Korea: The Old, the New and the Scenic
His rust and gray robes flutter in the breeze.
A Buddhist monk is so absorbed in his cell phone conversation, he doesn’t notice us. This monk could be a poster child for South Korea – part of the modern world but steeped in tradition and beauty.
This once war-torn, Indiana-sized peninsula is indeed beautiful. Seventy percent of it is covered with mountains. Palaces, ancient villages and sprawling, modern cities speckle its undulating landscape. Likely you will begin in Seoul. It bustles with nightmarish traffic amid towering, glass buildings.
For your first Korean trip, do a tourist thing- a typical dinner with a colorful after dinner show. Traditional dancers form beautiful formations using colorful fans.
Find more tradition at the National Folk Museum, the markets, pagodas and the city gates – originally erected in the late 14th century. Completed in 1392, Gyeongbokgung Palace, was once the seat of government. Adjacent to the palace are private dwellings. A large rock, which represents Mt. Everest, sits outside, as does a lotus pool with an arched bridge and lily ponds. It could be a painting. Koreans believe that they get chi from nature.
Stark contrast from this serene scene is the DMZ (demilitarized zone), a short ride from Seoul. Barbed wire dominates the scene. Land mines as big as cars loom at various checkpoints. Ten million mines cover the mostly barren, about 2 1/2 mile-wide DMZ. In 1953 when the Korean War ended in stalemate, the DMZ became the demarcation zone between the north and the south. On each side are about 3 miles of buffer zones. North Korea is visible via telescope at the Dora Observation Area.
The DMZ is not accessible unless you don a hard hat, descend 300 feet in a small open car and amble though a small part of the Third Tunnel. It runs four miles under the river. It is the closest you can get to North Korea.
Back in the sunlight, make your way to the Mangbaetan Monument. Scenes of North Korea decorate the screens behind its giant incense burner. Most poignant is the Freedom Bridge. Notes, prayers, flags and even a picture of Jesus hangs against the wall where the bridge dead ends.
South Koreans never lose hope for reunification. The ultra-modern Dora Train Station and Highway connect to North Korea. Both stand like ghosts, eerily empty.
SEOUL and BEYOND
Much more crowded is Seoul’s main railroad station, the departure point for the KTX – the bullet train. Traveling at 300 kms per hour, it makes a quick trip to Daegu (Day -goo). Daegu’s three million people adhere to tradition and use centuries-old herbal medicines like medicinal teas, herb pouches and even ground antelope horns. One of Daegu’s most colorful areas is Rice Cake Street. These are pastier than our crunchy ones, with shapes and colors that look like shrimp, octopi and eggs.
Near Daegu, red and turquoise temple complexes sit alongside streams on emerald, wooded slopes. The 1,300-year-old Haeinsa Temple was spared bombing during the Korean War because it is usually cloud-covered. Its library of 81,200 cherry wood blocks with Buddha’s teachings are still intact.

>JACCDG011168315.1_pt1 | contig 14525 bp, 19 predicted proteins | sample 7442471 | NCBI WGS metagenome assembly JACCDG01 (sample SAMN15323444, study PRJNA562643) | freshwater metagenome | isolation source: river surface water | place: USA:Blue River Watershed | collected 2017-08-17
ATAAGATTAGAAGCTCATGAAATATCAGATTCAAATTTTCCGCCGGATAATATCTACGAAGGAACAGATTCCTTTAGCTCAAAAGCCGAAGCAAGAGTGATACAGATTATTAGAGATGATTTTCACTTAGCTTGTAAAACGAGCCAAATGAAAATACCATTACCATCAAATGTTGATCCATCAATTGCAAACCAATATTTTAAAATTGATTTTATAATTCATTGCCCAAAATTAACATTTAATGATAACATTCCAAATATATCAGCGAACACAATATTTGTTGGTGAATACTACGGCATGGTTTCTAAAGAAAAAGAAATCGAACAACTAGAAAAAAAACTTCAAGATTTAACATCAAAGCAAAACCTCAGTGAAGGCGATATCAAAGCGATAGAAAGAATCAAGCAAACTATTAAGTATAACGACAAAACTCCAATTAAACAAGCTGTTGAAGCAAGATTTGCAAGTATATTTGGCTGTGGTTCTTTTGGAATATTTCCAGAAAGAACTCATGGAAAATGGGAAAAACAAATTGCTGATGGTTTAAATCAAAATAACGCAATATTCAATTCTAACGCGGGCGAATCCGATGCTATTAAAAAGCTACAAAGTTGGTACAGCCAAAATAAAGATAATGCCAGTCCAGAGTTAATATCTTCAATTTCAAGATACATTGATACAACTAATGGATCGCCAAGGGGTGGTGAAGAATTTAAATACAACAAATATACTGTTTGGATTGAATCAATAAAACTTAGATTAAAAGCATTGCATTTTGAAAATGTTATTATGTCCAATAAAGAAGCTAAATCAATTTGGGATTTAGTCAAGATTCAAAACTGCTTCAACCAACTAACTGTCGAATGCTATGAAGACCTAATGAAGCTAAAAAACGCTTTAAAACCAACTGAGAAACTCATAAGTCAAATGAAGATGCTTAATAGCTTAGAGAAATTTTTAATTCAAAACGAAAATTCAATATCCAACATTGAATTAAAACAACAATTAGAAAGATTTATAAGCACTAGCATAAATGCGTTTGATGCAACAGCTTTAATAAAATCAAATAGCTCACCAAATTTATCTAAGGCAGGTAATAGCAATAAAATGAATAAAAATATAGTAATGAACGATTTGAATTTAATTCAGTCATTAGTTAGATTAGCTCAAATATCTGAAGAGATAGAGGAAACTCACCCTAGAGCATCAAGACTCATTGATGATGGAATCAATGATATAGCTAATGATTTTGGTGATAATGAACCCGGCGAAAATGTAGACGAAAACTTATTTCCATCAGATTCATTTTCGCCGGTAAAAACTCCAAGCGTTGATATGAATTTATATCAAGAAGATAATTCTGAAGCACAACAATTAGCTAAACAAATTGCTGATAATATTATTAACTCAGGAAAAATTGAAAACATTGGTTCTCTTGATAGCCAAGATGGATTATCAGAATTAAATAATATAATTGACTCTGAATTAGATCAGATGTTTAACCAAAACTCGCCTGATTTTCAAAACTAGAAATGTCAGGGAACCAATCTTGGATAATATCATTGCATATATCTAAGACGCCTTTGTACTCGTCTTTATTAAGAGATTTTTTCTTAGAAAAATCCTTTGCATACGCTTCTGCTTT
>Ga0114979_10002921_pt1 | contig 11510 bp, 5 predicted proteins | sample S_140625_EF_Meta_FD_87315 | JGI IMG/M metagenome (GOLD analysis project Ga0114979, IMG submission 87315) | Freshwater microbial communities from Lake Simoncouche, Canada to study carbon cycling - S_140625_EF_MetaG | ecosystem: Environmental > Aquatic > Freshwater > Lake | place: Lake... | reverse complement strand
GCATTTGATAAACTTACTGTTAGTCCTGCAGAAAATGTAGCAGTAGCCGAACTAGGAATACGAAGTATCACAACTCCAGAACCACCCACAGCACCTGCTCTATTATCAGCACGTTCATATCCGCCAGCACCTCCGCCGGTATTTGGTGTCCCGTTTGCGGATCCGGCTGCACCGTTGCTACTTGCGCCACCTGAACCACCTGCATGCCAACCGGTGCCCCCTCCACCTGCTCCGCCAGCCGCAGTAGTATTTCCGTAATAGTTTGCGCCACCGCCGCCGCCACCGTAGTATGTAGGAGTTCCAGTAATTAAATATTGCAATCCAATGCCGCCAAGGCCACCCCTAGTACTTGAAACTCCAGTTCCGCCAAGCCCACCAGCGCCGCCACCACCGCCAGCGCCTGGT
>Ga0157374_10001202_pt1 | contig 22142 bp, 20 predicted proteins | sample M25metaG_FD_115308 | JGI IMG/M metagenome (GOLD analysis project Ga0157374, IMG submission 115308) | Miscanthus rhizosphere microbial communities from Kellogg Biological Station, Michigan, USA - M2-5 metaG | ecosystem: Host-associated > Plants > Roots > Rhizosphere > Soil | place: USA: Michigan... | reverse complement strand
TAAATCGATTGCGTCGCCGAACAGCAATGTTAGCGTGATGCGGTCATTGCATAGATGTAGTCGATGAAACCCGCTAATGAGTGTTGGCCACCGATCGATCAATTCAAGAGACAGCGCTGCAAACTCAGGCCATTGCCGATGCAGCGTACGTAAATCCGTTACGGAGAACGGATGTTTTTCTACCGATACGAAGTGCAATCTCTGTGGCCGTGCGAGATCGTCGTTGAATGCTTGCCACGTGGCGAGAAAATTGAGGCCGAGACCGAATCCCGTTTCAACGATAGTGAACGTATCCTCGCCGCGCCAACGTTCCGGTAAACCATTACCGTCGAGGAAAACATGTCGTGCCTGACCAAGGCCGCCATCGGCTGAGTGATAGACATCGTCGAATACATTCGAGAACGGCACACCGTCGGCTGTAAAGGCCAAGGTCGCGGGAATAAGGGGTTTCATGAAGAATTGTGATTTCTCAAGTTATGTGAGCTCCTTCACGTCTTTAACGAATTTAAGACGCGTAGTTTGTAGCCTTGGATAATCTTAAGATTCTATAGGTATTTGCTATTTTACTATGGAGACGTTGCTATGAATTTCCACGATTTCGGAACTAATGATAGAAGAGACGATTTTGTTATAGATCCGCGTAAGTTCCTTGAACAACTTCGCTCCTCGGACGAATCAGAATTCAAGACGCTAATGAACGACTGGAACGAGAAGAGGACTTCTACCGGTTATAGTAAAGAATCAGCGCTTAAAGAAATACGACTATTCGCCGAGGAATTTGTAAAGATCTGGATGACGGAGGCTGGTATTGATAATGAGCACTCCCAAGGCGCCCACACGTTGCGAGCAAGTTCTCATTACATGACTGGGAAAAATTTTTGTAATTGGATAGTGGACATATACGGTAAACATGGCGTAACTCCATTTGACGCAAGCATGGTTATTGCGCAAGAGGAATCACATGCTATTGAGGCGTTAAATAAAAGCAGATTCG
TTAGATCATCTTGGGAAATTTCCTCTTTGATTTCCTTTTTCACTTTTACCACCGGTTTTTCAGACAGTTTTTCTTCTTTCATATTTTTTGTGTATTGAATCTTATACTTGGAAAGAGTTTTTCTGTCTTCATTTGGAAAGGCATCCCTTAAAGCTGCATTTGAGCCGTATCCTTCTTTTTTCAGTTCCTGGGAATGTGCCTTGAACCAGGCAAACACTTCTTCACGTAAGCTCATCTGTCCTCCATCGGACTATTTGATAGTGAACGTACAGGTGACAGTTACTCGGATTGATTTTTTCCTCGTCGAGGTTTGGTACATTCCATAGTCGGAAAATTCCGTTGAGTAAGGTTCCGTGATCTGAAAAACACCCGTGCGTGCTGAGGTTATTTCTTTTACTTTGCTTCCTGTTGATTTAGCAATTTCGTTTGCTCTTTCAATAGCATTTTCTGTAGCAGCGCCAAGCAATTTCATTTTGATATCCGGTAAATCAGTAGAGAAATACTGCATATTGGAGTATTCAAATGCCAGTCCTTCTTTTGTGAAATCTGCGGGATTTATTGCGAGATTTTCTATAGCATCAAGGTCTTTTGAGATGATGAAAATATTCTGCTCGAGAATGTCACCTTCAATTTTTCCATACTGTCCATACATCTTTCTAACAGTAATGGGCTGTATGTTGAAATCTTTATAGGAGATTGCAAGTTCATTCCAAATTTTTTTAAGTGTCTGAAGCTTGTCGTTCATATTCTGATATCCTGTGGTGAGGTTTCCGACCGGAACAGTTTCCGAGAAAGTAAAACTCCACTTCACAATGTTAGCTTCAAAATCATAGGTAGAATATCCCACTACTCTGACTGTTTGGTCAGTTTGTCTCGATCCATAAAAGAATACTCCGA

At Seokguram Grotto Temple, on the eastern slope of Mount Toham, a huge Buddha sits facing east. One of his hands is pointing downward-pushing down evil; the other points up toward enlightenment.
Enlightenment eludes me during my Beomeosa Temple stay. To seek it, even if it is for one night, I must forsake my worldly possessions and don a gray MIT (monk in training) one-size-fits all uniform. Meditation? Yes, but that comes after a lot of bowing, prostrating during prayer, shoes on/shoes off, hiking up and down the mountain, rising at 3am and meals of unidentifiable vegetables. I leave hungry, tired, and unenlightened.
What a contrast to the bustle of Busan (aka Pusan). From the 394-foot high Busan Tower, neighborhoods crawl up hills that seem to erupt from the sea in Korea’s largest port and second biggest city. A mixture of old and new, it is a landscape of narrow alleyways and wide streets, modern stores and traditional outdoor markets, Buddhists temples and modern high-rise buildings. A “must see” is the United Nations Memorial Cemetery in Korea (UNMCK), Twenty-two different, fluttering flags symbolize the united effort made to defend South Korea.
Enough of the hustle. It’s just a short flight to the unique landscape, waterfalls and relaxing atmosphere of Jeju Island. At the Jusanggjeolli Rock Formation, black volcanic cliffs rise alongside the sea. Koreans often picnic amid the jagged crags. Quirky looking gods and goddesses are carved out of black lava. These comical looking creatures are part of the shamanism that has been practiced here for centuries.
Another beauty, Hallim Park, with its waterfalls, aromatic plants and chirping birds, is a joy to the senses. Lava tube caves are fun to explore. If Hallim doesn’t chill you out, the Spirited Garden (Bunjae Artpia Bonsai Garden) will. The complex of bonsai, bridges, waterfalls, and koi-filled ponds is so serene, people speak in whispers lest they break some kind of spell.
Korea has traditional, modern and natural beauty. It may be small in area, but it looms large with attractions.
IF YOU GO
For more information, visit the Korean Tourist Organization: http://english.tour2korea.com OR http://english.visitkorea.or.kr/enu/index.kto
• Rice is life here. Expect to get it at every meal, along with kimchee – the spicy, pick led cabbage that is a developed taste.
• Try bimbimbop – a hodgepodge of veggies, rice and meat, topped off with a raw egg, and bulgogi – Korean barbeque.
• Say “gombay” before slugging down that booze. Natives will be happy to join you.
• DMZ visits are only possible with an organized tour and a passport.
• Before you embark on a South Korean visit, listen up! Be sure and check the picture on the toilet door lest you find only a “squatter.” If you see toilet paper on the outside, grab it. There will be none inside the stall.